• MeaCulpa

          Without taking sides in the whole Pakistan/India mess I’d say that it’s highly likely that Pakistan’s Inter-Services Intelligence Agency (a bunch of a*s holes on a scale that makes the CIA look like choir boys) is funding terrorist attacks against both civilian and military targets in India. ISI has been supporting the taliban and other “fun” groups.

          • Yeah, Pakistan and ISI are playing this dangerous game of tip-toeing back and forth between supporting the Afghan Taliban and the Pakistani Taliban, in addition to fighting them at the same time, with U.S. aid all the way.

    • DGR

      The situation has been developing for a few months, In a BLUF, the situation is very tense and war seems more likely than it has in recent years. However, the risk of all out war is still limited by Chinese involvement in Pakistan and the employment of nuclear weapons. That said, the Indian military is serious about continuing to modernize their force to maintain the technological advantage they currently have. They have a long ways to go, but you will see more and more technology developments as time goes on. From the infamous standard issue rifle replacement program, to better ballistic missiles and a modernized Air Force.

  • Wetcoaster

    They want a lot of things, but they don’t seem very proficient at actually developing or buying them.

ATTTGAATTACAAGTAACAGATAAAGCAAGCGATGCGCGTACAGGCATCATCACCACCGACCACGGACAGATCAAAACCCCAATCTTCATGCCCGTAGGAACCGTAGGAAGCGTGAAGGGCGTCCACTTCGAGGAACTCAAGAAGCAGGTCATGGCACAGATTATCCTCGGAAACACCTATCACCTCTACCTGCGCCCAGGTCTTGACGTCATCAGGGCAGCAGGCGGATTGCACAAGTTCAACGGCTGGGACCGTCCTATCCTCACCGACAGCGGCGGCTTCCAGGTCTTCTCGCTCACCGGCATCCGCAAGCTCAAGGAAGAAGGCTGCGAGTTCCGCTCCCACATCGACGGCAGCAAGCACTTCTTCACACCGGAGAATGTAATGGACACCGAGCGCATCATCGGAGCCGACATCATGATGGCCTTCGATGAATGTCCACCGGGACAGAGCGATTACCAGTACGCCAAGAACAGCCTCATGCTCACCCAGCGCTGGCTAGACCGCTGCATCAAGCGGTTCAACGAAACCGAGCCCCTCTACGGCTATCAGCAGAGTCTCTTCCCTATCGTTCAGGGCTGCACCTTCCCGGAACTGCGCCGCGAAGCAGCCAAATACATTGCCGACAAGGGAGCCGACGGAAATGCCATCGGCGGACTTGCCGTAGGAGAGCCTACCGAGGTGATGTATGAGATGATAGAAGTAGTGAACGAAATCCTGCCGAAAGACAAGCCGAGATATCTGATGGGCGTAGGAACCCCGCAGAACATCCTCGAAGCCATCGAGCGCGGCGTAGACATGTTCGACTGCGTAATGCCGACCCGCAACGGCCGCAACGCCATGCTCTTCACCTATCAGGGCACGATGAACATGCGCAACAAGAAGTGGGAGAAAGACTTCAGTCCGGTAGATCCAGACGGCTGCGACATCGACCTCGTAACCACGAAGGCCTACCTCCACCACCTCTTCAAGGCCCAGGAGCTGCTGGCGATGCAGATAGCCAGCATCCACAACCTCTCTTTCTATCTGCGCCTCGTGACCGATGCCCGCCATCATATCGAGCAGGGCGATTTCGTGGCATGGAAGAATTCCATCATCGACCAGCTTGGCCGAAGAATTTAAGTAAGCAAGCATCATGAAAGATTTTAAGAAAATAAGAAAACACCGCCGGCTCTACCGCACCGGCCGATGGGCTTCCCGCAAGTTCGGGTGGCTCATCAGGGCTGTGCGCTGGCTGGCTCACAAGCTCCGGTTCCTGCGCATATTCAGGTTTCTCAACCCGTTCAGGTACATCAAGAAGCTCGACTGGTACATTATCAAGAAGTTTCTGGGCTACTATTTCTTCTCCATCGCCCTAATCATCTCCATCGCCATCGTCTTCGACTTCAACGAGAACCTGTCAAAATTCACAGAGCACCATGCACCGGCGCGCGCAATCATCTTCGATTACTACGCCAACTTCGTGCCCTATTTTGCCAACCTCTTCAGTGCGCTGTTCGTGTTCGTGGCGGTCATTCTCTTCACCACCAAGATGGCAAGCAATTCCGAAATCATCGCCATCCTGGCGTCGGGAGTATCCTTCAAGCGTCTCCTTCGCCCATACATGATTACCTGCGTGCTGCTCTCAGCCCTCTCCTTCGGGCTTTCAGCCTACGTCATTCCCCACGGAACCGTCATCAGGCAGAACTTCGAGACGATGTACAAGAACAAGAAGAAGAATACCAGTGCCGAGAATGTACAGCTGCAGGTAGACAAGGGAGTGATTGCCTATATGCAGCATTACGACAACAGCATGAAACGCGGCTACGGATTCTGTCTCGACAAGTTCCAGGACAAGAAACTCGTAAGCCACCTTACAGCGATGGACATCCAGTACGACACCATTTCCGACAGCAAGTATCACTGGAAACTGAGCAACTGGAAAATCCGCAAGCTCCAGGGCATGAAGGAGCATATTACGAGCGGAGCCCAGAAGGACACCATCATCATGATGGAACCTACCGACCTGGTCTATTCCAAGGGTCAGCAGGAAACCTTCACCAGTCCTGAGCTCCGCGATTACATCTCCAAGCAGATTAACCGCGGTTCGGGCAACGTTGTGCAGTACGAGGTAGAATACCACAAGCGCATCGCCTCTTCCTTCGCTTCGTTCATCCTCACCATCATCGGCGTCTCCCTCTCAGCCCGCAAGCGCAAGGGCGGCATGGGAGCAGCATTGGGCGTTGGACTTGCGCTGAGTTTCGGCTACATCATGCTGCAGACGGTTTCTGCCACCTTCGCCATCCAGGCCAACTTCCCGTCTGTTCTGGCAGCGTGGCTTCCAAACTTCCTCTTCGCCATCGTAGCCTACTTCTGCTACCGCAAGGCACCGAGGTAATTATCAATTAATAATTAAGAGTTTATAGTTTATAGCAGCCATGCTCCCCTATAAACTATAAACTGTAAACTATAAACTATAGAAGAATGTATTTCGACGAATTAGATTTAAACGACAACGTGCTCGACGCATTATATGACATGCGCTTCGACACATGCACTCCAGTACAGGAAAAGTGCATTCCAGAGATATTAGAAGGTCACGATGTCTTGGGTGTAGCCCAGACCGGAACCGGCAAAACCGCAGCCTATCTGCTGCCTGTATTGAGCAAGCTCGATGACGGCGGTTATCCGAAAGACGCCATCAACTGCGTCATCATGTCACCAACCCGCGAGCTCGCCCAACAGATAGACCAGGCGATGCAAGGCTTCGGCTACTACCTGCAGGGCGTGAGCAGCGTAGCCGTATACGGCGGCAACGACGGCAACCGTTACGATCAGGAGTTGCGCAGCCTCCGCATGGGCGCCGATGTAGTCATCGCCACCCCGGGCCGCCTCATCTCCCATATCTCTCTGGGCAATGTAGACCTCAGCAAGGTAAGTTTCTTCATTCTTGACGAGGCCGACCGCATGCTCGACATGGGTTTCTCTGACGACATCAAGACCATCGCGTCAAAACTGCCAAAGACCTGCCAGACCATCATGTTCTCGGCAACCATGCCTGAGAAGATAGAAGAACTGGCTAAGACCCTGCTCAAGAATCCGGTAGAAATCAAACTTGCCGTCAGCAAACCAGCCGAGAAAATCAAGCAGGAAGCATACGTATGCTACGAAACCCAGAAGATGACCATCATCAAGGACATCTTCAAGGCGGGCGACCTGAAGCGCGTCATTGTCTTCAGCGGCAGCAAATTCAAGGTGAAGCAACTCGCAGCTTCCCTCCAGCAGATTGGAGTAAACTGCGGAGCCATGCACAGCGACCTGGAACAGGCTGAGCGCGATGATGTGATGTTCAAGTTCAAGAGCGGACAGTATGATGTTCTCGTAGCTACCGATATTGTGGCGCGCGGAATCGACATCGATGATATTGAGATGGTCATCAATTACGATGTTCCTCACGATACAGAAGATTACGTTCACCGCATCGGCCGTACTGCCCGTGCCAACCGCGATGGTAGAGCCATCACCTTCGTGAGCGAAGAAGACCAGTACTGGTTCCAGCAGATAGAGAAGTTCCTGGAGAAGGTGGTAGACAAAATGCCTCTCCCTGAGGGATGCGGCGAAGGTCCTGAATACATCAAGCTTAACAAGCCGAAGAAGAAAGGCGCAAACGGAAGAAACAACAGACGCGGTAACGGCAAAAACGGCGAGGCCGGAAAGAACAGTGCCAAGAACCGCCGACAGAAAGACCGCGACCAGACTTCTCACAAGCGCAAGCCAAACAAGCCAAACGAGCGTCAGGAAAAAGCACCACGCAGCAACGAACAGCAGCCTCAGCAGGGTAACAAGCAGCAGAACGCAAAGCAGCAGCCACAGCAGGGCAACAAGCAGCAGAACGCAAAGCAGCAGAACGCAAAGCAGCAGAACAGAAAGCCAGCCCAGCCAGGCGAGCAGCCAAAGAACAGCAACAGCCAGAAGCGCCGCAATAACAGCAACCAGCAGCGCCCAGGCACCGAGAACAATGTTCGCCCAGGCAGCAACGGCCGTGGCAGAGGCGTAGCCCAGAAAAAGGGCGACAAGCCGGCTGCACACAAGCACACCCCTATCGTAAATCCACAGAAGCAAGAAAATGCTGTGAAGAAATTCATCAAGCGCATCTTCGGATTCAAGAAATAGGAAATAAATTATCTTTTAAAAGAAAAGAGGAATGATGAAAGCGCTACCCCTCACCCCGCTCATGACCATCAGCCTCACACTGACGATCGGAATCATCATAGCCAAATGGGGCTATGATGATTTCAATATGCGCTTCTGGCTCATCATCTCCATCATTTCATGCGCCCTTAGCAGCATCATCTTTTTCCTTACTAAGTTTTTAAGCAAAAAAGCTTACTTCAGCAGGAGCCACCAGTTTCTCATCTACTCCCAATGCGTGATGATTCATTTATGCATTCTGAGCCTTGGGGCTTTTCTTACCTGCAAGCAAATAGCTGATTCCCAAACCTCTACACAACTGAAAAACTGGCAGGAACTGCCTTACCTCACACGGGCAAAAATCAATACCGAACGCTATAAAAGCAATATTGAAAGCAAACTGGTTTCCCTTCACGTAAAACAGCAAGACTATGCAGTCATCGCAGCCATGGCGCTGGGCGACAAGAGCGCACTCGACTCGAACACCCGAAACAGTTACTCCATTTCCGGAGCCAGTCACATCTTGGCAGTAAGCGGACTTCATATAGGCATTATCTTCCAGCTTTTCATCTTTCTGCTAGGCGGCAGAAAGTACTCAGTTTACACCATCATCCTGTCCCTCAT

• AC97

      Bureaucracy at its finest…

      • MeaCulpa

        In the case of India the problem is probably less corruption no more rampant corruption.

    • Martin M

      Cue the requests for ‘evaluation’ samples!

  • SLi-Fox

    They can send those dragunovs this way…

  • MeaCulpa

    Que horrible corruption in 3… 2…

  • A.WChuck

    In case my other post is nixed by staff due to a link:
    On December 12 TFB posted a similar article by Hrachya H.
    Do the writers read their own blog?

    • Darn it! You are absolutely correct man, I really apologize for that. Usually I’m really good about not double posting, but have been so caught up in other matters this completely skipped my attention… I promise you I do read our own blog, and I do try my best to ensure I never double post but this one just slipped through the cracks. Once again, I’m sorry, you guys deserve better from me 🙁

  • Vitor Roma

    Oh shiiiii…here we go again.

  • Kivaari

    Does anyone have a clue about the 2 inch mortar shown? Is it still used for HE frag?

  • John

    >The service plans to acquire 5,000 bolt-action sniper rifles chambered
    for the .338 Lapua Magnum, with a requirement for the rifle to be
    capable of operation in environments to include high altitude, desert,
    and jungle.

    If the Enfield can handle that, great. If not, just barrel them for what they CAN do, put a 1917 rail on them, and ship them out.

    At this point, nobody trusts the India procurement program and nobody will sell to them without a 100% guarantee.

  • Jim Slade

    The Indian military is a hungry Chris Rock and the world arms market is a restaurant.

  • Fantastic Journey

    This procurement is for high altitude mountain divisions being raised to match up to China in the east. High altitude requires longer range and heavier bullet.

  • Doom

    Lol, I love how people are questioning the 5000 bolt action rifles but not the 36,000 thermal optics that will probably cost twice as much if not more per optic than it would per rifle. Where is India getting the cash for this again too? Are they pulling an America?